Veolia’s recent moves in the waste-to-energy market has seen them team up with specialist equipment supplier Finlay.
Populations are growing and, as a result, so too is waste generation. Conversely, landfill capacity is declining as urban areas become increasingly dense.
While the waste hierarchy privileges avoidance, reuse and recycling, interest in waste-to-energy as a solution for material that falls through the cracks is growing. Capturing this potential was the driving force behind Veolia’s decision to open a new facility in Horsley Park, New South Wales.
According to site manager Stephen Bernhart, the new resource recovery facility handles wood waste material, which it then processes into a wood chip product.
“After running multiple equipment trials in 2018, we have recently kicked into operation,” Stephen says.
He adds that the wood chip product will be provided to a customer where it will be used as a substitute for coal within a cement kiln.
Veolia’s facility processes a significant amount of wood waste, such as pallets, offcuts and plywood which need to be shredded, and has the capacity to receive 430,000 tonnes of general solid non-putrescible waste per year.
“We have detailed specifications we need to meet to supply our waste-to-energy customer, and a big part of that is ensuring we achieved a material size sub 50 millimetres,” he says.
“It’s quite a challenging task because it’s such a small grade, so we decided to invite multiple suppliers out to the site to run tests and demonstrate their equipment.”
Stephen says Finlay Screening, Crushing and Recycling Systems, a supplier of screening and processing equipment for the waste and recycling industry, stood out during the trials.
“Finlay were heads and shoulders above the rest in demonstrating not just what their equipment could achieve, but how it could achieve it consistently,” he explains.
Finlay initially trialed a medium speed shredder, however, the resulting material didn’t quite meet specifications. Three weeks later they were back, with a Terex Finlay 693+ Super Track Screening Plant that, according to Stephen, worked extremely well.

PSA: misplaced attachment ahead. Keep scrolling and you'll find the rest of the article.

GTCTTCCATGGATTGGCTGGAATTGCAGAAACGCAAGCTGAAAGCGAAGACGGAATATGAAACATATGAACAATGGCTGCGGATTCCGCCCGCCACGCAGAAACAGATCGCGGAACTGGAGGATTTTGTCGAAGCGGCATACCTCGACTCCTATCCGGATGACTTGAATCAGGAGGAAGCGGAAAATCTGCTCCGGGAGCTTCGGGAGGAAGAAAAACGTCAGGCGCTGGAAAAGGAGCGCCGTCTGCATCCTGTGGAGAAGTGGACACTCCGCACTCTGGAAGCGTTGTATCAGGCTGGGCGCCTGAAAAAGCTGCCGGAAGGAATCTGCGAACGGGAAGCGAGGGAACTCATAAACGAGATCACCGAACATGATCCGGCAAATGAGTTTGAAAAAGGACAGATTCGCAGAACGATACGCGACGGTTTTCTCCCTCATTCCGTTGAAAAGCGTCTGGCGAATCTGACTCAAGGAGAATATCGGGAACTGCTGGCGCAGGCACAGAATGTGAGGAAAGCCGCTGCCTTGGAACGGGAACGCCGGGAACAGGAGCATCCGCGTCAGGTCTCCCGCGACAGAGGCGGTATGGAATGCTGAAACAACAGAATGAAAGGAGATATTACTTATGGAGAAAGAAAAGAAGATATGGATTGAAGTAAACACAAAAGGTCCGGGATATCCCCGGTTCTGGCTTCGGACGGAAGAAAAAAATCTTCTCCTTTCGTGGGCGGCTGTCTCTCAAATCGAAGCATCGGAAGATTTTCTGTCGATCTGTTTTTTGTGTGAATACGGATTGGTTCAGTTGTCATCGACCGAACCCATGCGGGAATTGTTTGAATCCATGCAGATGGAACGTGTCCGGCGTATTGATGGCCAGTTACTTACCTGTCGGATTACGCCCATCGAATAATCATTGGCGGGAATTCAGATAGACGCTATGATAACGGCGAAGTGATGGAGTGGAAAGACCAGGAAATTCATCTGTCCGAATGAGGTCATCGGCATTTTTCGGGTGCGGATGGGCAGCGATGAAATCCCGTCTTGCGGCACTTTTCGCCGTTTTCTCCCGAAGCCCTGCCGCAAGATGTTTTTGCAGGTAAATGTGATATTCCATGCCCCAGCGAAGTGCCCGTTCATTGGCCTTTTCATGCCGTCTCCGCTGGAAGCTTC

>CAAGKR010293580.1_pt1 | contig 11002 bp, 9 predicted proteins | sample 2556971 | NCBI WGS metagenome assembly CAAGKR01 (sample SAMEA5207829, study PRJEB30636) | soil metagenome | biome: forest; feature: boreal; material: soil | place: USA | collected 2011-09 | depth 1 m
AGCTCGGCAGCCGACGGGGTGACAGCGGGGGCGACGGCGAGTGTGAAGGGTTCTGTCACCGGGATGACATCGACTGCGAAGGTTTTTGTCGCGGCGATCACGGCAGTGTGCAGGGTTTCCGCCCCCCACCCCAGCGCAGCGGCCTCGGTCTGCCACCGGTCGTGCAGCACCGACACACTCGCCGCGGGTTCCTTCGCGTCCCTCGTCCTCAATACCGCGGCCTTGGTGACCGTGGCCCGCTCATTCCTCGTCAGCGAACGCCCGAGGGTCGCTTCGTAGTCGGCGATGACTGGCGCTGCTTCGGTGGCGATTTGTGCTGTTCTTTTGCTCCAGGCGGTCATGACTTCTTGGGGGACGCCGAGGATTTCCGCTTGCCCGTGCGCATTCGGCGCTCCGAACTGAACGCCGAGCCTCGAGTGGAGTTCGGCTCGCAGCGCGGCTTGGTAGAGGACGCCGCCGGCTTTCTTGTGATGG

“During the second trial there was a large lump of steel which had passed through the primary shredder into the secondary shredder,” Stephen says.
“The TDSV20 shredder shut down as intended, and Finlay representatives opened it up to remove the steel. The machine was back up and running in approximately three minutes – I was very impressed with how the equipment handled it.”
According to Stephen, Finlay also demonstrated how the shredding equipment could maintain the required tonnage throughput in spite of the small material specifications.
In addition to the screening plant, Stephen purchased a Terex Finlay TDS 820 Slow Speed Shredder and a Terex Finlay TDS V20 Mid Speed Shredder and Finlay 5032HD wheeled conveyor.
Built to process bulky, solid waste, the TDS 820 has a two-metre shaft manufactured with a fully welded tooth configuration. Stephen explains that the length allows for significant throughput and size reduction of material.
“The machine’s independent gearboxes enable each shaft to be run separately, which reduces material wrappage and facilitates viable shredding,” he adds.
The Terex Mid Speed Shredder has a twin-shaft, allowing it to perform both primary and secondary shredding. The TDS V20 also has the ability to self-protect against uncrushable material like steel, making it well suited to shredding waste wood materials.
“We have had no trouble meeting specifications after procuring the equipment, all three machines have been running very well.”
According to Stephen, there has been very little down time at the Horsley Park facility.
“There were one or two minor teething issues initially, but Finlay were able to handle them quickly and without fuss,” he says.
Finlay representatives also assisted on-site equipment training when the facility was commissioned.
“They are very forthcoming with their information and we were able to get local contractors trained up on how to run and maintain the shredders and screening plant as well,” he says.
“We are at a really exciting stage in our capability with an eye for expansion, so it’s crucial to have equipment that’s both reliable and efficient.”